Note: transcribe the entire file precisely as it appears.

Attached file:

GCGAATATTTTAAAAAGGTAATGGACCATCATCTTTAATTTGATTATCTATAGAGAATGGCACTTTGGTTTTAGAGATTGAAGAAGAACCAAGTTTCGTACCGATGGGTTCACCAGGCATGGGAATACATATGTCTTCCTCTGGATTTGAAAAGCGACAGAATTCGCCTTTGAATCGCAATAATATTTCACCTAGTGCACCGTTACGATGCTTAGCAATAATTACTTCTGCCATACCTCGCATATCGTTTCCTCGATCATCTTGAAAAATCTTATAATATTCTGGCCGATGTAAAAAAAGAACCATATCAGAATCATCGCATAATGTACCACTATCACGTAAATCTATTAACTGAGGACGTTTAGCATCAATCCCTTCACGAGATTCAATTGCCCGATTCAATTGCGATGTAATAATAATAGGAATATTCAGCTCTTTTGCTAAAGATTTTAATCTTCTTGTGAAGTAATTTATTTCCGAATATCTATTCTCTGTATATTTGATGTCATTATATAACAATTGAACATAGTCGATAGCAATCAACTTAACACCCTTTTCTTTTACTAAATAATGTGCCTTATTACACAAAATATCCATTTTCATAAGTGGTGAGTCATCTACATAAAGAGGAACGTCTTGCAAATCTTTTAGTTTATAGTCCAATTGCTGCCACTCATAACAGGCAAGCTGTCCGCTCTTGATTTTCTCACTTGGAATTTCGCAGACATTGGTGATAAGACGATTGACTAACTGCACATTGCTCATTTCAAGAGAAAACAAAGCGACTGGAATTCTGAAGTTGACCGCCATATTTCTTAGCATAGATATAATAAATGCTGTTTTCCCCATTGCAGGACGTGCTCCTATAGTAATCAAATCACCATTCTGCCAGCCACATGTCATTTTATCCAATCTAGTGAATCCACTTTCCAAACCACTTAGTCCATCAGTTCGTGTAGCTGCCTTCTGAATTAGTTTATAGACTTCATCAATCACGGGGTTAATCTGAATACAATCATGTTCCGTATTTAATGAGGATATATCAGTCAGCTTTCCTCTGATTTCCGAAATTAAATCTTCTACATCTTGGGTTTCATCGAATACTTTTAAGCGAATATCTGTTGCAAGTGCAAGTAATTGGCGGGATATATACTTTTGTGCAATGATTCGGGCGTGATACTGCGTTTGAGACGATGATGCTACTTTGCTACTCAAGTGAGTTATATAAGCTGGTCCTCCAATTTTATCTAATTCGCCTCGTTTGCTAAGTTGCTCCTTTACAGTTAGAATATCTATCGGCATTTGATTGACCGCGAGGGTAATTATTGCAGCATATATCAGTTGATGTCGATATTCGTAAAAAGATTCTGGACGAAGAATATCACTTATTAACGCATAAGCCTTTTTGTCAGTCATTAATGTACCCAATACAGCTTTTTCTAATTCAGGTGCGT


GCGAATATTTTAAAAAGGTAATGGACCATCATCTTTAATTTGATTATCTATAGAGAATGGCACTTTGGTTTTAGAGATTGAAGAAGAACCAAGTTTCGTACCGATGGGTTCACCAGGCATGGGAATACATATGTCTTCCTCTGGATTTGAAAAGCGACAGAATTCGCCTTTGAATCGCAATAATATTTCACCTAGTGCACCGTTACGATGCTTAGCAATAATTACTTCTGCCATACCTCGCATATCGTTTCCTCGATCATCTTGAAAAATCTTATAATATTCTGGCCGATGTAAAAAAAGAACCATATCAGAATCATCGCATAATGTACCACTATCACGTAAATCTATTAACTGAGGACGTTTAGCATCAATCCCTTCACGAGATTCAATTGCCCGATTCAATTGCGATGTAATAATAATAGGAATATTCAGCTCTTTTGCTAAAGATTTTAATCTTCTTGTGAAGTAATTTATTTCCGAATATCTATTCTCTGTATATTTGATGTCATTATATAACAATTGAACATAGTCGATAGCAATCAACTTAACACCCTTTTCTTTTACTAAATAATGTGCCTTATTACACAAAATATCCATTTTCATAAGTGGTGAGTCATCTACATAAAGAGGAACGTCTTGCAAATCTTTTAGTTTATAGTCCAATTGCTGCCACTCATAACAGGCAAGCTGTCCGCTCTTGATTTTCTCACTTGGAATTTCGCAGACATTGGTGATAAGACGATTGACTAACTGCACATTGCTCATTTCAAGAGAAAACAAAGCGACTGGAATTCTGAAGTTGACCGCCATATTTCTTAGCATAGATATAATAAATGCTGTTTTCCCCATTGCAGGACGTGCTCCTATAGTAATCAAATCACCATTCTGCCAGCCACATGTCATTTTATCCAATCTAGTGAATCCACTTTCCAAACCACTTAGTCCATCAGTTCGTGTAGCTGCCTTCTGAATTAGTTTATAGACTTCATCAATCACGGGGTTAATCTGAATACAATCATGTTCCGTATTTAATGAGGATATATCAGTCAGCTTTCCTCTGATTTCCGAAATTAAATCTTCTACATCTTGGGTTTCATCGAATACTTTTAAGCGAATATCTGTTGCAAGTGCAAGTAATTGGCGGGATATATACTTTTGTGCAATGATTCGGGCGTGATACTGCGTTTGAGACGATGATGCTACTTTGCTACTCAAGTGAGTTATATAAGCTGGTCCTCCAATTTTATCTAATTCGCCTCGTTTGCTAAGTTGCTCCTTTACAGTTAGAATATCTATCGGCATTTGATTGACCGCGAGGGTAATTATTGCAGCATATATCAGTTGATGTCGATATTCGTAAAAAGATTCTGGACGAAGAATATCACTTATTAACGCATAAGCCTTTTTGTCAGTCATTAATGTACCCAATACAGCTTTTTCTAATTCAGGTGCGT